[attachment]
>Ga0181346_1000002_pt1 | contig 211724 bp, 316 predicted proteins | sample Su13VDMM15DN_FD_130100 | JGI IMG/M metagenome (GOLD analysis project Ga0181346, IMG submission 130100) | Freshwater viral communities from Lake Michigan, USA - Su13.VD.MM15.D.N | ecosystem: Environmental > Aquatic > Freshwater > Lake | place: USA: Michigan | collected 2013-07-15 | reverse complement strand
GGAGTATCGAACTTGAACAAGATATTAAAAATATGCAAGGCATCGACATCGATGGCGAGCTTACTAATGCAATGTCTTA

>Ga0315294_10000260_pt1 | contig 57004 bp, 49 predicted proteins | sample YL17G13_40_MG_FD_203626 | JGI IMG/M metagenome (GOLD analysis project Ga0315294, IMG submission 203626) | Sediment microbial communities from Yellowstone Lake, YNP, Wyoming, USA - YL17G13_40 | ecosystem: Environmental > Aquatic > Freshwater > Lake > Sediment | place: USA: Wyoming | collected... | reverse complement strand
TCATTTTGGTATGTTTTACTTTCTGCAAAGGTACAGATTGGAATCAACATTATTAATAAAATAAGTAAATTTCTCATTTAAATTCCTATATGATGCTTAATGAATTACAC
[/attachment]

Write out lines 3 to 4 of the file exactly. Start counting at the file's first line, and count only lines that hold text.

>Ga0315294_10000260_pt1 | contig 57004 bp, 49 predicted proteins | sample YL17G13_40_MG_FD_203626 | JGI IMG/M metagenome (GOLD analysis project Ga0315294, IMG submission 203626) | Sediment microbial communities from Yellowstone Lake, YNP, Wyoming, USA - YL17G13_40 | ecosystem: Environmental > Aquatic > Freshwater > Lake > Sediment | place: USA: Wyoming | collected... | reverse complement strand
TCATTTTGGTATGTTTTACTTTCTGCAAAGGTACAGATTGGAATCAACATTATTAATAAAATAAGTAAATTTCTCATTTAAATTCCTATATGATGCTTAATGAATTACAC